Dear Brothers and Sisters in Christ,
Last weekend as we celebrated the Epiphany of the Lord, I was especially struck by the longing the wise men had to find God’s presence, light, and life in the world. Through all their learning and study, the wise men were attuned to the signs in nature like the star, as well as to the signs contained in the written word. Aware that there were prophecies that said a king would be born to the Jews who would be the savior of the world, they searched for the fulfillment of these words. The search was not merely an intellectual activity. Rather, it was reflected in their hearts, which desired to find Jesus, though they did not yet know Him by that name. The human heart searches for God, and with the celebration of the Epiphany, we were reminded to continue that search ourselves.
The liturgical time between the Christmas season and the start of Lent was traditionally named in relation to the Epiphany. Today, for example, would be the start of the second week after the Epiphany. This naming convention pointed believers back to the celebration of Christ’s manifestation to the nations and reminded them that foundational to the Christian life is our search for relationship with the living God. While the name of the season has changed, the Gospel the Church gives us today retains the message. As Jesus passes by, St. John the Baptist sends his disciples to follow the Lord. When they meet Him, Jesus immediately asks “What are you looking for?” At the very heart of the encounter with the Lord is the question of what we seek. The deep longing of the human heart is relationship with God. The response to that longing is an invitation: “Come and see.”
When Jesus invites the two disciples of John to come with him, they find themselves at a critical point. Their hearts were inspired by the preaching and baptismal ministry of John, and when he pointed to Jesus as “Lamb of God,” the sense of profound longing for a relationship with God continued to grow. Now they hear the voice of God-incarnate inviting them to take the next step. It is one thing for them (and us) to recognize the longing of the heart, and quite another thing to actually follow through in that search. Taking the step of going with Jesus and spending time with Him is the start of a very new aspect of their life. The search for relationship with God is not over, but they are beginning to experience the fulfillment of their sincere, human desire.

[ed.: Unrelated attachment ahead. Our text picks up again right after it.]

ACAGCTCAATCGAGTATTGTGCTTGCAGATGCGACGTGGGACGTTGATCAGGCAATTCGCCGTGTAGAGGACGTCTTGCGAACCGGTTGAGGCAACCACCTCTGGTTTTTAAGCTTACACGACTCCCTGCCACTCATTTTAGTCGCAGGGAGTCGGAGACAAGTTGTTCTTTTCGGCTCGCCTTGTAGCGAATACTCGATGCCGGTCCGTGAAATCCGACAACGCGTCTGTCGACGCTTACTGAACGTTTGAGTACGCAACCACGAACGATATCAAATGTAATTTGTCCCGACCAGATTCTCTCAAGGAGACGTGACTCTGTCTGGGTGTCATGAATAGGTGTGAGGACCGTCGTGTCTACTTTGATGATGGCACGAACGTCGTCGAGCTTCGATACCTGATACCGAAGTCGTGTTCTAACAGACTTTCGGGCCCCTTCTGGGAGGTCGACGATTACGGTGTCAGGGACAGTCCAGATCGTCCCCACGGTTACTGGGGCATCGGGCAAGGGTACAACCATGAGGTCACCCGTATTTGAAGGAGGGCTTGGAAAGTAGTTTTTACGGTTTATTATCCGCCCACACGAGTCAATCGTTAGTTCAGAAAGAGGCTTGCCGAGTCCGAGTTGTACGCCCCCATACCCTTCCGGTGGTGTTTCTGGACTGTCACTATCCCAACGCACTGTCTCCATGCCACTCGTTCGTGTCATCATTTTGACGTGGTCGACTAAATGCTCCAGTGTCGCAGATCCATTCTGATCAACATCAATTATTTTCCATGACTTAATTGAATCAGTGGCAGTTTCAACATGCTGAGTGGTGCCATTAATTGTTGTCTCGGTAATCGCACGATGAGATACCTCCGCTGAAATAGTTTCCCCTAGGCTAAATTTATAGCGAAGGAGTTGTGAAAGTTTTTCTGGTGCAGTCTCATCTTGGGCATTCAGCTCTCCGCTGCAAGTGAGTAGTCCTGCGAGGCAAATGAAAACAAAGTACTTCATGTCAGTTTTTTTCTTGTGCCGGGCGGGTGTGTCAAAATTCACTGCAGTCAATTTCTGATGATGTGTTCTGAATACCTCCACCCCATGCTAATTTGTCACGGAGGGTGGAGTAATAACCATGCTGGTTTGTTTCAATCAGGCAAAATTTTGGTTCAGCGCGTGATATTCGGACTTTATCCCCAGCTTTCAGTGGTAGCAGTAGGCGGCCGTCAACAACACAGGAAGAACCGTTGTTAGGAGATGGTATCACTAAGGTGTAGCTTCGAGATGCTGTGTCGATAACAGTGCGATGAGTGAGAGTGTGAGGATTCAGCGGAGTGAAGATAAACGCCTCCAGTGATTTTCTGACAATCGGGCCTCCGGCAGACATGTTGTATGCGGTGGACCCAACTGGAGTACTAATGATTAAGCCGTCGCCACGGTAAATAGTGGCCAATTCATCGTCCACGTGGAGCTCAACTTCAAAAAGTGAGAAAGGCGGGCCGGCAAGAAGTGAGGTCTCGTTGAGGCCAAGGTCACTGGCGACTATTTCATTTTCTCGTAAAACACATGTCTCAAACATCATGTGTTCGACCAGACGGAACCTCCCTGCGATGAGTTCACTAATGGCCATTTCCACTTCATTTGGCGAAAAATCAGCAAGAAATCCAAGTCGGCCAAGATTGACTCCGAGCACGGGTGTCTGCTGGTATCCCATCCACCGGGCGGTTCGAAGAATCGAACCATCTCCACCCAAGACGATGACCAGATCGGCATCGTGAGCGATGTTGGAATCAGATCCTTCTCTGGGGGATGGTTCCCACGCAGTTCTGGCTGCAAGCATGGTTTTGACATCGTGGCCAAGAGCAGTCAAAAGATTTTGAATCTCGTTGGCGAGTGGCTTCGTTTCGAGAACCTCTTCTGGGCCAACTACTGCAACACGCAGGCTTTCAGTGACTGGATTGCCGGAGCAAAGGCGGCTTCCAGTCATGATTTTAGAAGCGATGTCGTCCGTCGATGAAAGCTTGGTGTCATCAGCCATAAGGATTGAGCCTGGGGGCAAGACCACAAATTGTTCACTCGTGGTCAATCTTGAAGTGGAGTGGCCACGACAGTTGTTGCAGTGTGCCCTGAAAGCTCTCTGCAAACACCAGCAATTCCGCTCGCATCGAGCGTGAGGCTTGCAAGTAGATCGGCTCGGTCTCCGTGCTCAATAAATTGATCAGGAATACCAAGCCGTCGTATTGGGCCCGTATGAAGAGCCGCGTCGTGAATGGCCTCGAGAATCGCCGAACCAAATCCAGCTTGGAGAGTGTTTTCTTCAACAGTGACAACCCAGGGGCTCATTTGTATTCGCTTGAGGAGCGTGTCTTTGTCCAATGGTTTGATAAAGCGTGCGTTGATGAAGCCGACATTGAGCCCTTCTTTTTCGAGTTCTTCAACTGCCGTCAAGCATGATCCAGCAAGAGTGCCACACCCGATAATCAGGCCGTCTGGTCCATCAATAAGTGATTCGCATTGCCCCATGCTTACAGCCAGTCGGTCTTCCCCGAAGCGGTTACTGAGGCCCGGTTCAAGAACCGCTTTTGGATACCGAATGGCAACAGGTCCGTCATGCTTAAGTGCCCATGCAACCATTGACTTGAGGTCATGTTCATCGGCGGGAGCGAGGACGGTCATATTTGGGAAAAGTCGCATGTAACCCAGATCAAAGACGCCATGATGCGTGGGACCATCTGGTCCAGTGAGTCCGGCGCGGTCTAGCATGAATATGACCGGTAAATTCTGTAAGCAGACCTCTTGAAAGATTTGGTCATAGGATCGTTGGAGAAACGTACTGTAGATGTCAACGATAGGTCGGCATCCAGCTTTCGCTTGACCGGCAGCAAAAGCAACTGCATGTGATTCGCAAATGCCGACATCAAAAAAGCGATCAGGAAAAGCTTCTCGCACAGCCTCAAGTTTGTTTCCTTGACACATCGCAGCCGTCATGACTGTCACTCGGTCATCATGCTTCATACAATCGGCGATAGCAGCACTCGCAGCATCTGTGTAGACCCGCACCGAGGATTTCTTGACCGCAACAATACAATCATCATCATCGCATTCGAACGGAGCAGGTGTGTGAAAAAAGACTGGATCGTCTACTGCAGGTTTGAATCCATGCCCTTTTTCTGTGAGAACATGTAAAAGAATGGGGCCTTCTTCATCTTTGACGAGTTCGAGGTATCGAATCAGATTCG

Just as those first disciples of the Lord had to recognize the internal desire welling up in their hearts and had to take Jesus at His word and begin to follow Him, so we who count ourselves Catholic must today, and every day, see that desire for God present in our hearts and be reminded that we are continually being invited into that relationship. In a special way, this “Come and see” invitation comes to us through the Eucharist. In the Blessed Sacrament, Jesus shows us where He stays – our Lord remains here with us in the Tabernacle, in the Monstrance, in the gift of Holy Communion. Every Mass, then, is an invitation to come and see. Every time we receive the Eucharist, Jesus speaks to us “Come and see.” Every time we genuflect as we pass in front of the Tabernacle, every time we kneel at the altar rail for a moment of prayer before or after Mass, every time we visit the Adoration Chapel, Jesus is inviting us to come and see. The invitation is constant. Will we go with the first disciples and accept the invitation Jesus extends?